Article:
A step off the trail is a step into a changed world. By taking that step you are going places that most people don’t. We have become a species of roads and trails, shopping malls and limited access highways. Here in the states our trails are clearly marked with false routes blocked off with branches and markers giving distances to destinations, Off trail you decide which way is best and how far until you get there.
Moving through the woods is not as difficult as it might seem, animals do it their entire lives, many of them bigger than you. By having to avoid marshy places you learn what type of trees and bushes indicate the presence of water, which side of the hill holds the most deadfall and underbrush.
Any scuff mark or track you see is from a wild animal, any scat, every bone fragment, every tree scratch or tuft of hair, all have a tale to tell if you can piece together the story. When I’m off the trail I know where I am relative to the hills and creeks around me, there is a continual mental map in the back of my head that is constantly redrawn as the terrain shifts or I catch glimpses of far off hills through the trees. Power lines above Yellow Jacket Pass below Flat Tops Wilderness Area. Power lines are a long, manmade landmark that cut scores of miles across the countryside in relatively straight lines that can be seen from far away.
Off the trail I always am aware of where I am, on a trail my mind thinks only of the trail.
Off trail you are guaranteed to have the woods to yourself, there is no one else there. No loud conversations about work, no barky dogs, no electronically connected ear buds. No joggers or geo cachet, no mountain bikes or ATVs. Often I never even set foot on the trail at the trailhead, I just simply head off into the woods even if it takes longer.
The wind, whether it is a barely felt movement of air, or a strong breeze, either alerts others to my presence or hides my approach depending on which direction my smell is carried. Subconsciously I accommodate the wind direction in my thoughts knowing that I could well walk up on an animal unannounced or alternatively shoo them from my path before I ever get there. A big wind will mask all noise making me and all other animals in the woods slightly nervous, we can’t hear anything else that is wandering around. Bear!!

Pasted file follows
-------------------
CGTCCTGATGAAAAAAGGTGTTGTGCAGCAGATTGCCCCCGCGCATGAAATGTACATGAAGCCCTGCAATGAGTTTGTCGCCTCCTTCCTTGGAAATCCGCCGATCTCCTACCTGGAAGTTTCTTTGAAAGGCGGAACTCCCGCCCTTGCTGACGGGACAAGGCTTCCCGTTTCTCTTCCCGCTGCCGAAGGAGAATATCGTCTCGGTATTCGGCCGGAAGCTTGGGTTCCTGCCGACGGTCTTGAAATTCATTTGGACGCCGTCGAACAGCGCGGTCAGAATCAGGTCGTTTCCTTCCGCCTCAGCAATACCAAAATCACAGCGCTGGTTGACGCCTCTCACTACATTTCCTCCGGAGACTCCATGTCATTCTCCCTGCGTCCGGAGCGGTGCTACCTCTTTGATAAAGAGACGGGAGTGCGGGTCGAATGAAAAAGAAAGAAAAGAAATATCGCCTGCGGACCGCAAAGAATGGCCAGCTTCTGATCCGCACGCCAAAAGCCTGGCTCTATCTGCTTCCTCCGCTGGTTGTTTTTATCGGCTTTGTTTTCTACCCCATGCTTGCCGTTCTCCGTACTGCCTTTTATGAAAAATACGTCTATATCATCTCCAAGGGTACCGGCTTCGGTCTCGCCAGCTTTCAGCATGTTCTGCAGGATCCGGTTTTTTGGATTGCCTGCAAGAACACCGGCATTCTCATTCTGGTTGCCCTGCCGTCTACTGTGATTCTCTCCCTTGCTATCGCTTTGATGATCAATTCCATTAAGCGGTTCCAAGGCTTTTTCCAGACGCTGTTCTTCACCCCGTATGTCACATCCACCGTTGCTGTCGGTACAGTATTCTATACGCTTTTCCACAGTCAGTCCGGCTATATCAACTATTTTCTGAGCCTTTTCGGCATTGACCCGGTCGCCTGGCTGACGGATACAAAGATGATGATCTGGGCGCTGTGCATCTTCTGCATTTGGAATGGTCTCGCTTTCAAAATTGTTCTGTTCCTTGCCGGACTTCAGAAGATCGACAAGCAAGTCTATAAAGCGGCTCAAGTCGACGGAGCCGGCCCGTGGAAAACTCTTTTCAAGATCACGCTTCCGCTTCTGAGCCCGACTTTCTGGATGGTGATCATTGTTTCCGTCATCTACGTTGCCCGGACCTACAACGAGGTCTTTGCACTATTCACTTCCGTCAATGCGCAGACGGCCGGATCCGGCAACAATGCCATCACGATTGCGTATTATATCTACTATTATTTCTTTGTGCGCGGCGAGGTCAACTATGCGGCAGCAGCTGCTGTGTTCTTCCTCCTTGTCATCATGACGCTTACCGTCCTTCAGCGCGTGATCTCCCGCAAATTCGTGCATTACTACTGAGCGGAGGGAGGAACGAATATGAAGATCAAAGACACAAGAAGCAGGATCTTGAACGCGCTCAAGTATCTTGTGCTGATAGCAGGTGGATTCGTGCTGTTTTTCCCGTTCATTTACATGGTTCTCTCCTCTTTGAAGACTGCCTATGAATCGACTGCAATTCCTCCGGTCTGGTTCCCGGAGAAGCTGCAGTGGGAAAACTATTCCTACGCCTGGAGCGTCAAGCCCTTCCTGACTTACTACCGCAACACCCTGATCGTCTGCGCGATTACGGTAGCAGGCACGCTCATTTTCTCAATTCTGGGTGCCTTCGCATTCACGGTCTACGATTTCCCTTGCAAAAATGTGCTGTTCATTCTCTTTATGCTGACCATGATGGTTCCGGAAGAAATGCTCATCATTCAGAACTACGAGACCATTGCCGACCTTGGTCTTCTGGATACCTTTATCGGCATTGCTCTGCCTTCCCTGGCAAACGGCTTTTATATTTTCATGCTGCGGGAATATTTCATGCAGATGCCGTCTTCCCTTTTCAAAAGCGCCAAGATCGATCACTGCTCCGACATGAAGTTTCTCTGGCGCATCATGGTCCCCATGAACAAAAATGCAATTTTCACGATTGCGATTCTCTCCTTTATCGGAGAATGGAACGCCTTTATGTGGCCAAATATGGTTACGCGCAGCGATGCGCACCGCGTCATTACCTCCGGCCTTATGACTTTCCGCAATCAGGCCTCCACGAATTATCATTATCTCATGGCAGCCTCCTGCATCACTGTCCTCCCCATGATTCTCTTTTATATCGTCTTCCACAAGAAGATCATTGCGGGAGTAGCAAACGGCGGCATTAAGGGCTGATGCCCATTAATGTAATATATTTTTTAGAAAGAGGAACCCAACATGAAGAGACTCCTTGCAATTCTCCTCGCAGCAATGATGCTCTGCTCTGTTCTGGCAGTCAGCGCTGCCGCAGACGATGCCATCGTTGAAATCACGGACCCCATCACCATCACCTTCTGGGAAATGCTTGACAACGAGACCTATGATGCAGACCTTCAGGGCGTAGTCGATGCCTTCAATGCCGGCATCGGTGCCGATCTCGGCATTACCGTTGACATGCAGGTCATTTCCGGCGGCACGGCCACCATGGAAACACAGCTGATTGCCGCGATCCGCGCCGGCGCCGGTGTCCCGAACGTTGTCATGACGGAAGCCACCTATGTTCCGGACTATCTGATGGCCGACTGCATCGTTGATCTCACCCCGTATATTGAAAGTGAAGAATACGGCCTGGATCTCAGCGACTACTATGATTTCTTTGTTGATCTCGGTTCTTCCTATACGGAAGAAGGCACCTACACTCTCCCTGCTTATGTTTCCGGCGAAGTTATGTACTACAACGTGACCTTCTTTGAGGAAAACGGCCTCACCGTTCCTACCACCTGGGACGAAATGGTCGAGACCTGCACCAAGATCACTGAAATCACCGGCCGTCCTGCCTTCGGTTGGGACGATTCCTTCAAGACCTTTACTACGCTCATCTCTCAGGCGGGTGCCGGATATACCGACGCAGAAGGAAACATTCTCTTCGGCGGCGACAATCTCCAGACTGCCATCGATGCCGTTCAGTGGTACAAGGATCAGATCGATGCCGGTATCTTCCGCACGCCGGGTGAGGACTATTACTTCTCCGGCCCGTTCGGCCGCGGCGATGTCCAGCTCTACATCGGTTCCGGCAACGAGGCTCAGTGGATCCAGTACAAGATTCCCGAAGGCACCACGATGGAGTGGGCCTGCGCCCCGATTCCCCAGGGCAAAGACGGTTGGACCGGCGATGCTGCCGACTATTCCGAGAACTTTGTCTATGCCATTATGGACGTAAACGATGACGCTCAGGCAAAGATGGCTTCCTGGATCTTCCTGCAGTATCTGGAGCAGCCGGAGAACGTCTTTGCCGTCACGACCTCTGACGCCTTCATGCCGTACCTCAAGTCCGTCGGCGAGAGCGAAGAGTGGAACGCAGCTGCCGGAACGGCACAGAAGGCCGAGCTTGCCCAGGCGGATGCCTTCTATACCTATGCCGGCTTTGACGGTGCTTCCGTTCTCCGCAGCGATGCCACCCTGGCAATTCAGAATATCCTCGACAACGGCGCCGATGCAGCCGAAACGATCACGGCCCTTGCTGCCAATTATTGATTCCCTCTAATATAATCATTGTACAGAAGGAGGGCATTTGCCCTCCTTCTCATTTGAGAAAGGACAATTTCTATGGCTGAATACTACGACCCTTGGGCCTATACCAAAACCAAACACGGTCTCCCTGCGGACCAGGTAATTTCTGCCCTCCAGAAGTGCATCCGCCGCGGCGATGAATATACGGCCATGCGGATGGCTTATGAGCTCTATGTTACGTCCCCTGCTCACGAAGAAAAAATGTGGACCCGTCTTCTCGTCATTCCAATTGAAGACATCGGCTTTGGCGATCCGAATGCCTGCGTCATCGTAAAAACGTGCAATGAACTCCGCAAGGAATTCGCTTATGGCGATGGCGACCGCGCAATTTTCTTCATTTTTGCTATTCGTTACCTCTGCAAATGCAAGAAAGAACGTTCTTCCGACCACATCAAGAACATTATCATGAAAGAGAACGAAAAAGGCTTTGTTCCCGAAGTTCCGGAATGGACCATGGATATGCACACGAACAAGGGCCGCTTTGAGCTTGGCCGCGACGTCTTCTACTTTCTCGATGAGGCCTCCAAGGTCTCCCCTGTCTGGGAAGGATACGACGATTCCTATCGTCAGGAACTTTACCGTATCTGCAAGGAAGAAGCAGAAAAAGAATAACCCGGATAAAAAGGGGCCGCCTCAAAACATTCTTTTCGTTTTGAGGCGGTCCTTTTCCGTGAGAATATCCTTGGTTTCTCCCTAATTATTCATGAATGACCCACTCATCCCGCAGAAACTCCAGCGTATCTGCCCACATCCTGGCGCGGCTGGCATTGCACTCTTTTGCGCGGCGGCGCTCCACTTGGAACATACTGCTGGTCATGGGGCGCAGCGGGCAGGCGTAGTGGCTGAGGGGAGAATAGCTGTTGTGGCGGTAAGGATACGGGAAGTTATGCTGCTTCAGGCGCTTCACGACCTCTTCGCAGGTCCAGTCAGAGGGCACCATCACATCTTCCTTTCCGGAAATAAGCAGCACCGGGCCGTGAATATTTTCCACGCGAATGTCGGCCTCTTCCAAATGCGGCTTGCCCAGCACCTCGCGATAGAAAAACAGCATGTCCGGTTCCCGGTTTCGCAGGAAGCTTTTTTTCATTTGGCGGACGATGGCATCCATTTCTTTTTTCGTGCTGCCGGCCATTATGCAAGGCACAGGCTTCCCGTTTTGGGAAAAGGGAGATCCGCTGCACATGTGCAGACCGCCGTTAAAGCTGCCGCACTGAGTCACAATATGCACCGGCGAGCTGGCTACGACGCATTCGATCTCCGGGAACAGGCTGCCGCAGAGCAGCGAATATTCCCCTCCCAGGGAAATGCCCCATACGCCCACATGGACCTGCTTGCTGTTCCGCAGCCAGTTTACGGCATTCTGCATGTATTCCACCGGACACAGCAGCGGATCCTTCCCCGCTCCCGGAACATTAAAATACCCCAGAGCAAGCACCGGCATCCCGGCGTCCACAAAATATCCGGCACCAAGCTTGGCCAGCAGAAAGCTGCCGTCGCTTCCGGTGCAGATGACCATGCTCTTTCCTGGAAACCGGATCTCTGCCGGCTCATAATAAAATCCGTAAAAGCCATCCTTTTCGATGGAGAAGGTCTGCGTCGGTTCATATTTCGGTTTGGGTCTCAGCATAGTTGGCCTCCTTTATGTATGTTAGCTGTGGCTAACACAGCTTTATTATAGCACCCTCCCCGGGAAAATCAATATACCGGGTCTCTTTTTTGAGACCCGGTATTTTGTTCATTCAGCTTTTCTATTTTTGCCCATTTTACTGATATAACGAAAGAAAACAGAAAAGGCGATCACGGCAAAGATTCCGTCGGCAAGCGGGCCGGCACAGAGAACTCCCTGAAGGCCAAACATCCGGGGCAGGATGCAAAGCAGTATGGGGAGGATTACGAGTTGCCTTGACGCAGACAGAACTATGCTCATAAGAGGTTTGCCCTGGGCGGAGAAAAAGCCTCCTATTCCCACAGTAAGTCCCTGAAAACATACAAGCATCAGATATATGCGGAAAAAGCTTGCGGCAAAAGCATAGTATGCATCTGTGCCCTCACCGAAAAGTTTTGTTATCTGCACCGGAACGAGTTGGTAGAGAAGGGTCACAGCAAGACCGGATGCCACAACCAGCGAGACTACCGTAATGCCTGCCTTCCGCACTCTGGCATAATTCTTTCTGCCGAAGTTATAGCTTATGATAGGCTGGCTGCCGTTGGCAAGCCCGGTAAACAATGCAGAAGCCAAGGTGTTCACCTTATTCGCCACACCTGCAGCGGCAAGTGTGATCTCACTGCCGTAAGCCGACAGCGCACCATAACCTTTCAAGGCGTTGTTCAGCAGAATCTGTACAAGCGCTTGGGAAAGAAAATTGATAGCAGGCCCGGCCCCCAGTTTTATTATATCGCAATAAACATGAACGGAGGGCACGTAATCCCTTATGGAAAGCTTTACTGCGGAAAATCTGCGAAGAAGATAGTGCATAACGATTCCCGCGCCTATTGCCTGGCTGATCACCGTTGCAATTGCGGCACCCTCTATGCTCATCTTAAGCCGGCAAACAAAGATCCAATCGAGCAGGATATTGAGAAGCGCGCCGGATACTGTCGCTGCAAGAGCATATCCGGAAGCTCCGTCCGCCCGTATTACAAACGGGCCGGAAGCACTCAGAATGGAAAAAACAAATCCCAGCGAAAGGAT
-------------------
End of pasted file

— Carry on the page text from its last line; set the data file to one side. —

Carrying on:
I wouldn't be caught dead in camo but I do wear dark greens and grays. No blue at all as it appears very bright to ungulates. When I have to cross a trail I try to do so carefully at right angles, I’ve no idea why I don’t want to be seen. If hikers or bikers appear simply standing still will make you almost invisible, they are looking at their next steps, not into the woods.
A couple weeks ago a friend's dad went squirrel hunting. First day he brought back ten. Second day he got eight but when he tried to walk back to his car he realized he was lost and called his wife. This guy grew up hunting squirrels in the hills and fields of his village. As a captain he commanded an infantry company on the Plain of Jars. That was then, this was now.
I’ve no tips on how not to get lost. Leave early? Turn around at noon? Maybe bring a compass and figure out on a map before you go which way to get out to a road. One thing I do know, don’t depend on a GPS. GPSs can be fickle, great tool, but you should be able to find your way around in the woods before using one. Be aware of which rivers or natural landmarks border the area you are to be walking in.
Don’t break a leg. Bring enough to spend the night. I bring two ways to make a fire, extra water, rain poncho, warm coat, and down the bottom of my pack a space blanket. Also bring your senses. Not only a sense of realism, the ability to correctly gauge your abilities and possibilities but also an open pair of eyes, ears that listen, nose that smells.
Dipterocarp Forest above Muang Sing PDR Laos